American Heritage® Dictionary of the English Language, Fourth Edition
- n. Botany Thin dry bracts or scales, especially:
- n. Botany The dry bracts enclosing mature grains of wheat and some other cereal grasses, removed during threshing.
- n. Botany The scales or bracts borne on the receptacle among the small individual flowers of many plants in the composite family.
- n. Finely cut straw or hay used as fodder.
- n. Trivial or worthless matter: ignored the picky, unimportant criticisms that were just a lot of chaff.
- n. Strips of metal, foil, or glass fiber with a metal content, cut into various lengths and having varying frequency responses, that are used to reflect electromagnetic energy as a radar countermeasure. These materials, usually dropped from aircraft, also can be deployed from shells or rockets.
- v. To make fun of in a good-natured way; tease.
- v. To engage in playful teasing. See Synonyms at banter.
- n. Good-natured teasing; banter.
Century Dictionary and Cyclopedia
- n. The glumes or husks of wheat, oats, or other grain and grasses, especially when separated from the seed by threshing and winnowing.
- n. Straw cut small for the food of cattle.
- n. Figuratively, paltry refuse; worthless matter, especially that which is light and apt to be driven by the wind.
- n. In botany, the scales or bracts which subtend the individual flowers in the heads of many Compositæ.
- n. A name among fishermen for the finer kinds of seaweed.
- To assail with sarcastic banter or raillery; banter; make game of; ridicule; tease; quiz; worry. [Colloq.]
- Synonyms See taunt.
- To use bantering or ironical language by way of ridicule, teasing, or quizzing.
- n. Banter; sarcastic or teasing raillery.
- To cut into chaff. See chaff, n., 2.
- To mix with chaff.
- To furnish with chaff.
- n. The inedible parts of a grain-producing plant.
- n. By extension, any excess or unwanted material, resource, or person; anything worthless.
- n. Loose material dropped from aircraft specifically to interfere with radar detection.
- v. intransitive To use light, idle language by way of fun or ridicule; to banter.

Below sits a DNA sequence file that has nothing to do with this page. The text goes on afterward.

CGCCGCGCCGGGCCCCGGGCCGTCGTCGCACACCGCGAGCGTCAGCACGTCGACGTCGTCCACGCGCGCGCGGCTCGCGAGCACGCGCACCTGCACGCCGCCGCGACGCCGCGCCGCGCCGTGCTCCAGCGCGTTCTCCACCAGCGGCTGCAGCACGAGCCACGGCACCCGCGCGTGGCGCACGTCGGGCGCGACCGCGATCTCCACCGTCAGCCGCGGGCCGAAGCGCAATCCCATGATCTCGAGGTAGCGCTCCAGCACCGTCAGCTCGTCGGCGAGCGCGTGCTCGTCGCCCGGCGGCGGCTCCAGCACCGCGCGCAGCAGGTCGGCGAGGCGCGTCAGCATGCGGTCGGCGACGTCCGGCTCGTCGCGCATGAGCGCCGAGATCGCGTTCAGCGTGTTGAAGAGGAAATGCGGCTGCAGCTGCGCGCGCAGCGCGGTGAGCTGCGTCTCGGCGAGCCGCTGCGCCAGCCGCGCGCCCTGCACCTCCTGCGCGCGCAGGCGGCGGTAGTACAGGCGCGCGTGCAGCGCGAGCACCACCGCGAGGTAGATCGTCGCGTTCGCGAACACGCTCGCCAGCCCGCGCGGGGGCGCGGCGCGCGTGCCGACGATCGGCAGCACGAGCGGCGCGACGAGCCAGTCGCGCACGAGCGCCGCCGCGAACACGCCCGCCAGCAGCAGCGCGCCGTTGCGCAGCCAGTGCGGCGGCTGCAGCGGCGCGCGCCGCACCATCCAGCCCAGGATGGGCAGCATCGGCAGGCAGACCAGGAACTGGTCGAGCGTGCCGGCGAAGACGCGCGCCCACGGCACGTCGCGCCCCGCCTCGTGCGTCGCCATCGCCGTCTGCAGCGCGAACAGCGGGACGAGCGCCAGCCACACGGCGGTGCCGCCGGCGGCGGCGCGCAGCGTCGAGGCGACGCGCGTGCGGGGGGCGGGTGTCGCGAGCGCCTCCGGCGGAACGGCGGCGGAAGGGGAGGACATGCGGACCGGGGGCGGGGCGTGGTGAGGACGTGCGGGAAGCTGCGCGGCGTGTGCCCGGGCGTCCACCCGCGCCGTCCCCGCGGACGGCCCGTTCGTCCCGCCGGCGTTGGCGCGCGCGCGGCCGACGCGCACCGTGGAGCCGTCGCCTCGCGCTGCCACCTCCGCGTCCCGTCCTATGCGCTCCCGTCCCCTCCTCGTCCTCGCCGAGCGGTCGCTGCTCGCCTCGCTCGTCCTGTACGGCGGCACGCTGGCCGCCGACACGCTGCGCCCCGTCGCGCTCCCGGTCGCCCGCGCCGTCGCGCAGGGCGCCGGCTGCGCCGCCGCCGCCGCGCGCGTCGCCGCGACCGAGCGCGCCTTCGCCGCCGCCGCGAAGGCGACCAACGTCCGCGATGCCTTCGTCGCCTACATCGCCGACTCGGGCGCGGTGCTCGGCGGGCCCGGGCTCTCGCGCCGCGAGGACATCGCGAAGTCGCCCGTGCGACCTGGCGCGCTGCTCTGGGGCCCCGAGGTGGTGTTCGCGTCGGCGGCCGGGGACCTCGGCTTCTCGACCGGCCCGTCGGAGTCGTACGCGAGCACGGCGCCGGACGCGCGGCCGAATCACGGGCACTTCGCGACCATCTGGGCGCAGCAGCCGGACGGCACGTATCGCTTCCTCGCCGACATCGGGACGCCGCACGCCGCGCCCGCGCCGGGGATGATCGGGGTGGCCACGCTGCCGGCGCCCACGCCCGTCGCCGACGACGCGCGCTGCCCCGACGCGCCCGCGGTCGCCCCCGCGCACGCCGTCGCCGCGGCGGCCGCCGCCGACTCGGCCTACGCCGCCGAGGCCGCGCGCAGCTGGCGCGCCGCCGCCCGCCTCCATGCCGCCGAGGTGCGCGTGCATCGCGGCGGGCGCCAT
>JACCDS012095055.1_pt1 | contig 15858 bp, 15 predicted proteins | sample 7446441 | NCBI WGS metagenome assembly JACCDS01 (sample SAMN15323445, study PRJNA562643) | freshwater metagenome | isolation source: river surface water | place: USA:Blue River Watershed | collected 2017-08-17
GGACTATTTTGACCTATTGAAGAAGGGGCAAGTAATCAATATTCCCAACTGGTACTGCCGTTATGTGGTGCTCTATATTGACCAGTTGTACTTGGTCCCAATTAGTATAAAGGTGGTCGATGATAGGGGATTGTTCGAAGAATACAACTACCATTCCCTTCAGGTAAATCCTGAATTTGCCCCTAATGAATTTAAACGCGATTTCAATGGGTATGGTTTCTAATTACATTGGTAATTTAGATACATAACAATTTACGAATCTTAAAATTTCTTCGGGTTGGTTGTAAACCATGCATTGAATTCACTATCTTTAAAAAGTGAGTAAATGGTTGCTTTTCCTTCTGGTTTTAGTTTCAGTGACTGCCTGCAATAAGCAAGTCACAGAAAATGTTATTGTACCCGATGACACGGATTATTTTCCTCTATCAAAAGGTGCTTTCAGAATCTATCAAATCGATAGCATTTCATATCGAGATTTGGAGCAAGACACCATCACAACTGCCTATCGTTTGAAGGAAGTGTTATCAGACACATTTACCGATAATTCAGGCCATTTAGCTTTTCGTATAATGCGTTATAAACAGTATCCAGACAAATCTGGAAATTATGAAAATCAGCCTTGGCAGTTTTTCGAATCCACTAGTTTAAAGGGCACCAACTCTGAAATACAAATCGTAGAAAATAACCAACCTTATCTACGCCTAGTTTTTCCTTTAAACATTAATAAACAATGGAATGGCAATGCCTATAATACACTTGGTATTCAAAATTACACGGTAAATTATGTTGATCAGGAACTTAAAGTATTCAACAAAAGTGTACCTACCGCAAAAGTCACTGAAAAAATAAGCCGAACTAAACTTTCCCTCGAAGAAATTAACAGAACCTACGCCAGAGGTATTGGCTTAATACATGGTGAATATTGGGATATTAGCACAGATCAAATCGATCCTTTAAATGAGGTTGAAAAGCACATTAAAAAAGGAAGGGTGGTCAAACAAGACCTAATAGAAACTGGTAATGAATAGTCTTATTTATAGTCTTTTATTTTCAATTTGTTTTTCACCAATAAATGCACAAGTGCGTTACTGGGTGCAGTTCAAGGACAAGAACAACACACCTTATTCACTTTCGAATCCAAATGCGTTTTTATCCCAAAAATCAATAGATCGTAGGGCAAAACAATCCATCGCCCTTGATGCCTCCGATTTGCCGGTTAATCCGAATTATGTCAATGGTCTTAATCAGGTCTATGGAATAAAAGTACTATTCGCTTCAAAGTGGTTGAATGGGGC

- v. transitive To make fun of; to turn into ridicule by addressing in ironical or bantering language; to quiz.
GNU Webster's 1913
- n. The glumes or husks of grains and grasses separated from the seed by threshing and winnowing, etc.
- n. Anything of a comparatively light and worthless character; the refuse part of anything.
- n. Straw or hay cut up fine for the food of cattle.
- n. Light jesting talk; banter; raillery.
- n. (Bot.) The scales or bracts on the receptacle, which subtend each flower in the heads of many
Compositæ, as the sunflower.
- v. To use light, idle language by way of fun or ridicule; to banter.
- v. To make fun of; to turn into ridicule by addressing in ironical or bantering language; to quiz.
- n. material consisting of seed coverings and small pieces of stem or leaves that have been separated from the seeds
- n. foil in thin strips; ejected into the air as a radar countermeasure
- v. be silly or tease one another
- Middle English chaf, from Old English ceaf.Possibly alteration of chafe or chaff1. (American Heritage® Dictionary of the English Language, Fourth Edition)
“And the chaff is a great big huge gigantic pile all right!”
“She would open the hankies every morning after her morning prayers and count out fifteen piles of eighteen cents, eighteen being the corresponding number to the Hebrew letters in the word chaff, meaning life.”
“But I do not know whether the habit of uttering ignoble ones in "chaff" does not at last bring the tone of mind down to the low level.”
“Your last argument about the wheat and the chaff is still unconvincing.”
“An effective way to separate the chaff from the wheat is word-of-mouth.”
“Now Nunchucks are illeagal in Masterbachusetts, my paternalistic commonwealth, yet I needed a flail to beat the chaff from the grain I was growing.”
“Then I got to the vertical winding stairwell that forces you to be detected and fight through an army of enemies on your way up these stairs (a camera detects you, and chaff is mysteriously unable to disable it ...)”
“The problem with chaff is that it tends to bury good work.”
“Well, this went on for several weeks, what I think you call chaff, and at last I was allowed to go without the string.”
“For, in talk, his own living personality -- his flashes of fun -- of courtesy -- of "chaff" -- were always there, to do away with what, in the written word, became a difficult strain on attention.”
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